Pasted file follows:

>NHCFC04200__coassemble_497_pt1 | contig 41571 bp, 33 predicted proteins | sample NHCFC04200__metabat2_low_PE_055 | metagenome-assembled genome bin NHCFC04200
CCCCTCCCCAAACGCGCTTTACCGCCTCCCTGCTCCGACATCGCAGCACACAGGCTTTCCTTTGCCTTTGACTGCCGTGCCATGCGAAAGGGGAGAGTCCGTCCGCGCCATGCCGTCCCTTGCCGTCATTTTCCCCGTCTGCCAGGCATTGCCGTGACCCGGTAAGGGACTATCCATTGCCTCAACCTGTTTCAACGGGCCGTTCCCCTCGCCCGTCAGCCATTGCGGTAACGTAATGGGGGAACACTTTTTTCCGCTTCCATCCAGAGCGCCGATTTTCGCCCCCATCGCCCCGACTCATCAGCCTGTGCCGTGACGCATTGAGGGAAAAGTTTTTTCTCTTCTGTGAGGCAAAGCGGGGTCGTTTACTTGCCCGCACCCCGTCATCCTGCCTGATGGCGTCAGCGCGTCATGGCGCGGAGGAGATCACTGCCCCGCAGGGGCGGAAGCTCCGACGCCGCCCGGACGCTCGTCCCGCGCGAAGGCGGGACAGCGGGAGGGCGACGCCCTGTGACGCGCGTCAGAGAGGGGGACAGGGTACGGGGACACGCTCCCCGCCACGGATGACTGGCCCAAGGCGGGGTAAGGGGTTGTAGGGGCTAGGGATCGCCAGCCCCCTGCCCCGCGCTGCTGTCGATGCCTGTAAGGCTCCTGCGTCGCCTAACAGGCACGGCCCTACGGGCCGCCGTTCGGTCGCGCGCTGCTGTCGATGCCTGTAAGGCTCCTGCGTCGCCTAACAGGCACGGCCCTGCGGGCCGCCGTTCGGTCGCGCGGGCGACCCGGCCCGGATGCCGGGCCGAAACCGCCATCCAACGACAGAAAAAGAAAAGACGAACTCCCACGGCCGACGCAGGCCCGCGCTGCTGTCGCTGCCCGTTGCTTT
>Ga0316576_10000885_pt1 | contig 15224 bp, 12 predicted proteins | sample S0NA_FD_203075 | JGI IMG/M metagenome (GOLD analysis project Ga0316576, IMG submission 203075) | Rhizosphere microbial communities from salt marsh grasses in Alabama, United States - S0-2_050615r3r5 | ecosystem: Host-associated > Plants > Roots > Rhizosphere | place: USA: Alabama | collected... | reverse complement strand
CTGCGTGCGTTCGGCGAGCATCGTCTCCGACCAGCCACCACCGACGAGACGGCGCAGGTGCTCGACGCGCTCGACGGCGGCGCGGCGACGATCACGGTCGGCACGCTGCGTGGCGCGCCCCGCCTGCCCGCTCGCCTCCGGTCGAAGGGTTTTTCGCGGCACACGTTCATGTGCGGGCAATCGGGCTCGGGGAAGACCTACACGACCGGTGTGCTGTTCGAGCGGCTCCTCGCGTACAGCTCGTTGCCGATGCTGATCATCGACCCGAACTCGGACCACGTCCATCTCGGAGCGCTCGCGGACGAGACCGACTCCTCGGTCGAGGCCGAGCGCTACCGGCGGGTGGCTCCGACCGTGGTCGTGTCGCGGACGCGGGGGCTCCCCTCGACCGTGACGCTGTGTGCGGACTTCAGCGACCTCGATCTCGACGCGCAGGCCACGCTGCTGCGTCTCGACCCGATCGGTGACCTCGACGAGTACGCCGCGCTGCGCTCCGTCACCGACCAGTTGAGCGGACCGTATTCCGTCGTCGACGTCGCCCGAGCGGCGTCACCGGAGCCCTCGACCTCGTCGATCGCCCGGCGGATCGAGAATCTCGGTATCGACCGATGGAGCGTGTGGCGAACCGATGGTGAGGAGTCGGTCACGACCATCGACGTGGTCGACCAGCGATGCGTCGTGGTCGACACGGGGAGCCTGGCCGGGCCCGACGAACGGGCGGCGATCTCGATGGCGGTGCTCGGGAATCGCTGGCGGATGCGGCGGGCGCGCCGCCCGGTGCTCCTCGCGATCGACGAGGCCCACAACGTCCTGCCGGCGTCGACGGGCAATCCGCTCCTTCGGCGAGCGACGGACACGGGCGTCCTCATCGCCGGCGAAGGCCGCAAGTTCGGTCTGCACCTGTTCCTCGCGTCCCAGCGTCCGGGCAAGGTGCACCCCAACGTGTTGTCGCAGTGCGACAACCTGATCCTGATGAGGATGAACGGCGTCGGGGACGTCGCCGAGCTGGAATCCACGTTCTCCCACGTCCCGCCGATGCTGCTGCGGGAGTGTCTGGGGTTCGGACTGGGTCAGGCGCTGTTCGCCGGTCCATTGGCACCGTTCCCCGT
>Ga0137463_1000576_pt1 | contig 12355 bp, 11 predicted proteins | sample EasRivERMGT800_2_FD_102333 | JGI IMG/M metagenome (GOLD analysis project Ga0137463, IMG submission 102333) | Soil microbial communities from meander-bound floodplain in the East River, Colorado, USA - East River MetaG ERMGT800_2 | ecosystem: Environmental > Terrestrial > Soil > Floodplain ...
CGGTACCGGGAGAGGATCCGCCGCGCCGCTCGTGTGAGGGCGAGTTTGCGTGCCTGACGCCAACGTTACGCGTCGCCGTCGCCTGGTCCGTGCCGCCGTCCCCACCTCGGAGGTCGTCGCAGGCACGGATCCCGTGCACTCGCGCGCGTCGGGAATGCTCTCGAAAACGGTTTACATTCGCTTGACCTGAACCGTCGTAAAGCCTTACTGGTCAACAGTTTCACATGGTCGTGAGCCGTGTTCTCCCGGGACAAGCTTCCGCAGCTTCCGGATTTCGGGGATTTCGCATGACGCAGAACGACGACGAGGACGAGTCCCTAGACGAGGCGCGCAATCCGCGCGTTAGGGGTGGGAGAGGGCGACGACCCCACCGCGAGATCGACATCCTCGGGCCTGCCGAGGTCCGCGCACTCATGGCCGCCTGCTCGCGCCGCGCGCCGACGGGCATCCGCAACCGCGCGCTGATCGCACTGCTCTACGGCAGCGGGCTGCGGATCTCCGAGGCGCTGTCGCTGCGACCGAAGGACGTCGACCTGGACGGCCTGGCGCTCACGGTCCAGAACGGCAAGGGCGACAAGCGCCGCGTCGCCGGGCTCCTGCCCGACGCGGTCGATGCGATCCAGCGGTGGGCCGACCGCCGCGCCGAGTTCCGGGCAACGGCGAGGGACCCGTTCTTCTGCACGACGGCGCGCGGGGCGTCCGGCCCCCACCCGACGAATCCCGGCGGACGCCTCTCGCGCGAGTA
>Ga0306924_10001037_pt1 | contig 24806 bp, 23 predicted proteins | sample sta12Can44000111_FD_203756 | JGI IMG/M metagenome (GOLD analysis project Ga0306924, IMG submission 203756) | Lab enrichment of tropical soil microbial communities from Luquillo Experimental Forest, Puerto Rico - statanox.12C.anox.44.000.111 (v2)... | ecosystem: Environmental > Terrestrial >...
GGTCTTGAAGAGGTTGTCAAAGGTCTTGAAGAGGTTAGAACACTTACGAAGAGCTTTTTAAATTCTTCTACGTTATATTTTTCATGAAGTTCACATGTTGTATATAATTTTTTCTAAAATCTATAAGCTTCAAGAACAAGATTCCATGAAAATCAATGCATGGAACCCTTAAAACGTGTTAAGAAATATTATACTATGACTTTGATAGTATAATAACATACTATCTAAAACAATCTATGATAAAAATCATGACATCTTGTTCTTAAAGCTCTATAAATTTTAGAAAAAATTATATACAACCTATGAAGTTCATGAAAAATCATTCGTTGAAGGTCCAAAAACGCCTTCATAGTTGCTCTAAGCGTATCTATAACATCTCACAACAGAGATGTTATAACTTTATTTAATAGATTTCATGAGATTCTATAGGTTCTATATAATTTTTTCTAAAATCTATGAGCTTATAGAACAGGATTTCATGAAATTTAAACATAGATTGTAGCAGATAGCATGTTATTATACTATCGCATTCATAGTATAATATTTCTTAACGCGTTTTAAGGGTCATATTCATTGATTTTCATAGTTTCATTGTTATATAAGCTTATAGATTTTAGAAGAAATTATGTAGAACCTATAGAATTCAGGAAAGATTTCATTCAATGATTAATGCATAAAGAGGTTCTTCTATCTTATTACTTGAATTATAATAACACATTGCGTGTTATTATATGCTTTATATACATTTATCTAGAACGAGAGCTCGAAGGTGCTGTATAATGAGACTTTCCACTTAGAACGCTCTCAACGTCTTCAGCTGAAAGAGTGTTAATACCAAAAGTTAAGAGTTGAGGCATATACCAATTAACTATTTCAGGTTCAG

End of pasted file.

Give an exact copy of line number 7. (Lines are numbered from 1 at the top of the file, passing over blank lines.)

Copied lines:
>Ga0306924_10001037_pt1 | contig 24806 bp, 23 predicted proteins | sample sta12Can44000111_FD_203756 | JGI IMG/M metagenome (GOLD analysis project Ga0306924, IMG submission 203756) | Lab enrichment of tropical soil microbial communities from Luquillo Experimental Forest, Puerto Rico - statanox.12C.anox.44.000.111 (v2)... | ecosystem: Environmental > Terrestrial >...